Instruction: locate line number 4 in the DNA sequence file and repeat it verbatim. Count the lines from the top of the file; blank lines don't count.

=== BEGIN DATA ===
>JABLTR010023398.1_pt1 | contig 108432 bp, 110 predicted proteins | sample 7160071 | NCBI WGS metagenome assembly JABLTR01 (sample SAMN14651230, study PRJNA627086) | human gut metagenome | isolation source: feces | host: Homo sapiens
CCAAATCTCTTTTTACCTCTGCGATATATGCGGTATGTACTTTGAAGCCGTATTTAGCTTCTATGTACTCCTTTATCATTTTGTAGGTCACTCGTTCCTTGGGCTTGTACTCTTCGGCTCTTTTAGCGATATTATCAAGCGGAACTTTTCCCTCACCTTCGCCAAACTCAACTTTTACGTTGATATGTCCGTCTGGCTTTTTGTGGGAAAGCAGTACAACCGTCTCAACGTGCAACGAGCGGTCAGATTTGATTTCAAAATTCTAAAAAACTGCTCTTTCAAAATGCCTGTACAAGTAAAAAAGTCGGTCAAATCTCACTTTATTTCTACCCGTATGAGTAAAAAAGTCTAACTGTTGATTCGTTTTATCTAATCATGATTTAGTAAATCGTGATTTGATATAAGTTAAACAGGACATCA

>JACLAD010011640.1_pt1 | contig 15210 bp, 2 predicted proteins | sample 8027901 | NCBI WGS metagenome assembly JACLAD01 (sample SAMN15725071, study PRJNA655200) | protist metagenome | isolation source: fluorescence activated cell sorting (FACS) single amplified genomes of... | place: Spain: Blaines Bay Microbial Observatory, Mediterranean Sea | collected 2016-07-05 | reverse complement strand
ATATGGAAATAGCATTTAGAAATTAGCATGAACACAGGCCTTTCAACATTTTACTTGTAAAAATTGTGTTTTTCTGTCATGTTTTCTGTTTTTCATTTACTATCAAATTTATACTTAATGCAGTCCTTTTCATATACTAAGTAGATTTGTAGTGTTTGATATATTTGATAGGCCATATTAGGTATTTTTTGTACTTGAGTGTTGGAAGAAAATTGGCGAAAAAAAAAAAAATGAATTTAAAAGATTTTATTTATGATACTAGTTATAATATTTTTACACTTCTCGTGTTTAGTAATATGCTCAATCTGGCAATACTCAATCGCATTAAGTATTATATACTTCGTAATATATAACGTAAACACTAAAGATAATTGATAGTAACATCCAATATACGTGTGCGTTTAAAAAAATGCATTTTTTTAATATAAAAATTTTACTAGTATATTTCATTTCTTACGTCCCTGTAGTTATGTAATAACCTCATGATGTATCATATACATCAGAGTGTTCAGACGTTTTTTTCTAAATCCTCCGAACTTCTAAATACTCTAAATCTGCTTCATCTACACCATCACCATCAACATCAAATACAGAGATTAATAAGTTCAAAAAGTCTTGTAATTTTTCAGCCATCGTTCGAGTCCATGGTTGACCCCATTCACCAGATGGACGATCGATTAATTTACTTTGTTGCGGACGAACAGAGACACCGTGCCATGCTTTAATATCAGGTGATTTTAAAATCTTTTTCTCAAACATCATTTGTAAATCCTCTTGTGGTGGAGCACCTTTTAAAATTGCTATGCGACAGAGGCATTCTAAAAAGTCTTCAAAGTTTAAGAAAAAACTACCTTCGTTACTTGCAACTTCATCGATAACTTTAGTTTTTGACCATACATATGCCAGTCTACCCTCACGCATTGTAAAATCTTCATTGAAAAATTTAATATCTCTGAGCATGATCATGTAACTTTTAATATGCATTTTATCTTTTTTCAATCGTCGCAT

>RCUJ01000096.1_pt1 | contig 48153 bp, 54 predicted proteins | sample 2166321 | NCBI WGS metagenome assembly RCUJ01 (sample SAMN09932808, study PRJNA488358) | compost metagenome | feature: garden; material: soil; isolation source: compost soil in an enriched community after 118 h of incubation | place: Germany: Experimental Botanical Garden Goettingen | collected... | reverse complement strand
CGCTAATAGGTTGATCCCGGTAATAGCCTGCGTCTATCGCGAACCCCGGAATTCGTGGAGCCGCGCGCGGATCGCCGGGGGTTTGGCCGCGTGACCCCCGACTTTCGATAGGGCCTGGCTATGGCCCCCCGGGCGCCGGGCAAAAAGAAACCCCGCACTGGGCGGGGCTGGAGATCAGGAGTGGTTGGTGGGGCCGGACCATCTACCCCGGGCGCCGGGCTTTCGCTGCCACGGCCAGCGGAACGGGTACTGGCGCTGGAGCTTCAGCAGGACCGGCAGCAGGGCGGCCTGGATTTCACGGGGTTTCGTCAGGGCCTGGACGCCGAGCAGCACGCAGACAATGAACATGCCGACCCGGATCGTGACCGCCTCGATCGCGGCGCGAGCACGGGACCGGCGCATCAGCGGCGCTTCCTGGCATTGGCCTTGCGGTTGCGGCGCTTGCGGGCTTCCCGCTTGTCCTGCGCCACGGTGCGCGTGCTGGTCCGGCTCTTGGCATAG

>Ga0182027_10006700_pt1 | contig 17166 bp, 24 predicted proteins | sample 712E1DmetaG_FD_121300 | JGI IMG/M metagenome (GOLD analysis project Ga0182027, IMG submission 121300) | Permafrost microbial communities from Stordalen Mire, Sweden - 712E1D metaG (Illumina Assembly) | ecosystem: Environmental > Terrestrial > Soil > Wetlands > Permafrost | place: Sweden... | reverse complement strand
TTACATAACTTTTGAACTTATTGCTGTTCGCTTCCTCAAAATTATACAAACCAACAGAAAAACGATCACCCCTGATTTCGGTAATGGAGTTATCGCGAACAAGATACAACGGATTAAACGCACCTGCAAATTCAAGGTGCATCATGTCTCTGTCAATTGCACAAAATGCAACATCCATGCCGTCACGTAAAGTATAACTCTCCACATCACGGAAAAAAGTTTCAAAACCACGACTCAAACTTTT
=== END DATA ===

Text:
ATATGGAAATAGCATTTAGAAATTAGCATGAACACAGGCCTTTCAACATTTTACTTGTAAAAATTGTGTTTTTCTGTCATGTTTTCTGTTTTTCATTTACTATCAAATTTATACTTAATGCAGTCCTTTTCATATACTAAGTAGATTTGTAGTGTTTGATATATTTGATAGGCCATATTAGGTATTTTTTGTACTTGAGTGTTGGAAGAAAATTGGCGAAAAAAAAAAAAATGAATTTAAAAGATTTTATTTATGATACTAGTTATAATATTTTTACACTTCTCGTGTTTAGTAATATGCTCAATCTGGCAATACTCAATCGCATTAAGTATTATATACTTCGTAATATATAACGTAAACACTAAAGATAATTGATAGTAACATCCAATATACGTGTGCGTTTAAAAAAATGCATTTTTTTAATATAAAAATTTTACTAGTATATTTCATTTCTTACGTCCCTGTAGTTATGTAATAACCTCATGATGTATCATATACATCAGAGTGTTCAGACGTTTTTTTCTAAATCCTCCGAACTTCTAAATACTCTAAATCTGCTTCATCTACACCATCACCATCAACATCAAATACAGAGATTAATAAGTTCAAAAAGTCTTGTAATTTTTCAGCCATCGTTCGAGTCCATGGTTGACCCCATTCACCAGATGGACGATCGATTAATTTACTTTGTTGCGGACGAACAGAGACACCGTGCCATGCTTTAATATCAGGTGATTTTAAAATCTTTTTCTCAAACATCATTTGTAAATCCTCTTGTGGTGGAGCACCTTTTAAAATTGCTATGCGACAGAGGCATTCTAAAAAGTCTTCAAAGTTTAAGAAAAAACTACCTTCGTTACTTGCAACTTCATCGATAACTTTAGTTTTTGACCATACATATGCCAGTCTACCCTCACGCATTGTAAAATCTTCATTGAAAAATTTAATATCTCTGAGCATGATCATGTAACTTTTAATATGCATTTTATCTTTTTTCAATCGTCGCAT